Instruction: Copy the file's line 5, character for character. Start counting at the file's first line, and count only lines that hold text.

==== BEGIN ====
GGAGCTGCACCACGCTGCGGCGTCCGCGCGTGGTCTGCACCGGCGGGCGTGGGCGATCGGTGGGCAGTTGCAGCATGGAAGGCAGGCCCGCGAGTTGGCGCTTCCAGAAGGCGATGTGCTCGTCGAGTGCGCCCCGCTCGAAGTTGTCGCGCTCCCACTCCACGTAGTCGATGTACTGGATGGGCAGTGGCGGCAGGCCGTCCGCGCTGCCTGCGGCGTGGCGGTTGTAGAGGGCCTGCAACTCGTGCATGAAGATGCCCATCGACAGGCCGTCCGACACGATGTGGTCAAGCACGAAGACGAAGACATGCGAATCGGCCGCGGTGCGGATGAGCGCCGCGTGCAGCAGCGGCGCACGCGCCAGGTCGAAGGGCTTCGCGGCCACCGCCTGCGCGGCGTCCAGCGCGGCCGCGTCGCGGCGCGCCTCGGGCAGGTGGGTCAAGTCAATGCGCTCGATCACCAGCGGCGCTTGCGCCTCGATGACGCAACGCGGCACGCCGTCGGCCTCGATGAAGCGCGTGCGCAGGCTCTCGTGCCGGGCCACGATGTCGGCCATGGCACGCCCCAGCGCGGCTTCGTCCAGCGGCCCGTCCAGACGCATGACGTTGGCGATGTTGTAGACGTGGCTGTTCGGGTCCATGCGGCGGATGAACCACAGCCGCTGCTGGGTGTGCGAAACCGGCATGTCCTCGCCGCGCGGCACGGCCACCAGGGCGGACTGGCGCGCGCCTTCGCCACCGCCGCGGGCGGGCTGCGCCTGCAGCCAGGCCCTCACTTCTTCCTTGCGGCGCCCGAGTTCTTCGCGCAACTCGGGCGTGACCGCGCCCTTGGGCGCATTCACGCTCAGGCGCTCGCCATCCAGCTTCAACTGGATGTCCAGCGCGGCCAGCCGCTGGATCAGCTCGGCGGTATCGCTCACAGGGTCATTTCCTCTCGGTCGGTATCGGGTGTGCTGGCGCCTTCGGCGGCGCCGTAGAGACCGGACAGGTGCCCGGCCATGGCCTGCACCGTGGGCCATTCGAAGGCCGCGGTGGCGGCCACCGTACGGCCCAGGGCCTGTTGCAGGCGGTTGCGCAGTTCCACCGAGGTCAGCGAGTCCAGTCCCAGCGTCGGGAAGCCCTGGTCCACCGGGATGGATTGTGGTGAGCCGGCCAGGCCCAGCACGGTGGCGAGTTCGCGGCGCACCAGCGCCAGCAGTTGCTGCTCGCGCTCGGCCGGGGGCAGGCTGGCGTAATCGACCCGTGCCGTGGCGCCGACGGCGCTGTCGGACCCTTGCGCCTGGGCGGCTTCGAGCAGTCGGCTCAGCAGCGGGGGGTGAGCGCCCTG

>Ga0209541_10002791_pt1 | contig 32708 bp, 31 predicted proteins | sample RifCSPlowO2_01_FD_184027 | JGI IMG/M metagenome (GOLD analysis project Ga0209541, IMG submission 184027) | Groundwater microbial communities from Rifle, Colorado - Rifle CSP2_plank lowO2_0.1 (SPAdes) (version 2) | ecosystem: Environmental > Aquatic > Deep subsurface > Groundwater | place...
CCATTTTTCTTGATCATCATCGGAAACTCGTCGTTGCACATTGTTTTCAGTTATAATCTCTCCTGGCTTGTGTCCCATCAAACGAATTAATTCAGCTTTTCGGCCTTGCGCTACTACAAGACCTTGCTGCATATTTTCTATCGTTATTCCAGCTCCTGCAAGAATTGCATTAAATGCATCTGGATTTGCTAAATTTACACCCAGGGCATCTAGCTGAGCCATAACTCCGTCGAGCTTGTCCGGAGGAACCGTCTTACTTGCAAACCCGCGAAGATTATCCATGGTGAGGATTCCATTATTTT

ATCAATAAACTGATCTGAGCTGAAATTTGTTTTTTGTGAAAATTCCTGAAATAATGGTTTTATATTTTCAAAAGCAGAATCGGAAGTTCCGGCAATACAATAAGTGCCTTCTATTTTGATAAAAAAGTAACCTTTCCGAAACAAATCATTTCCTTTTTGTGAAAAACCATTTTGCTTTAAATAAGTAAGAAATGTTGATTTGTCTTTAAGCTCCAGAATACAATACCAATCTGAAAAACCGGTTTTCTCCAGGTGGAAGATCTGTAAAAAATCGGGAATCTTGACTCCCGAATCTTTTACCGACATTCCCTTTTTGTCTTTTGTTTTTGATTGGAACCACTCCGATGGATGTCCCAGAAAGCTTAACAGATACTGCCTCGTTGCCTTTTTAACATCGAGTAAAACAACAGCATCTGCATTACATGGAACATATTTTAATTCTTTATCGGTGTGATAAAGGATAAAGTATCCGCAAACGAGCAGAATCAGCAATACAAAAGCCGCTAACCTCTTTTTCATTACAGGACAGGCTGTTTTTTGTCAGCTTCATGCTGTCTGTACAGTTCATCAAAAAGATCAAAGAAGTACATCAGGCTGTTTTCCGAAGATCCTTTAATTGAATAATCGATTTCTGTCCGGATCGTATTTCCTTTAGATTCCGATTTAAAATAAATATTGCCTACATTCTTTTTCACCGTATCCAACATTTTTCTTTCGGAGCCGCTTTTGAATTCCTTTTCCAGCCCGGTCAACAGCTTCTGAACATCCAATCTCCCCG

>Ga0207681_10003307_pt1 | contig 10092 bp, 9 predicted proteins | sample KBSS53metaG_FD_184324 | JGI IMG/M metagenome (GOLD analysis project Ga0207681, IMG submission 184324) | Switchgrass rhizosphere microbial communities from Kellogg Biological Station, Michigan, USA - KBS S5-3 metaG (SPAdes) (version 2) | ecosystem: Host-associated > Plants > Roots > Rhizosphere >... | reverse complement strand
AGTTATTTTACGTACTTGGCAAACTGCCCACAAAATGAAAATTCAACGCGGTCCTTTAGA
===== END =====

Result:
>Ga0207681_10003307_pt1 | contig 10092 bp, 9 predicted proteins | sample KBSS53metaG_FD_184324 | JGI IMG/M metagenome (GOLD analysis project Ga0207681, IMG submission 184324) | Switchgrass rhizosphere microbial communities from Kellogg Biological Station, Michigan, USA - KBS S5-3 metaG (SPAdes) (version 2) | ecosystem: Host-associated > Plants > Roots > Rhizosphere >... | reverse complement strand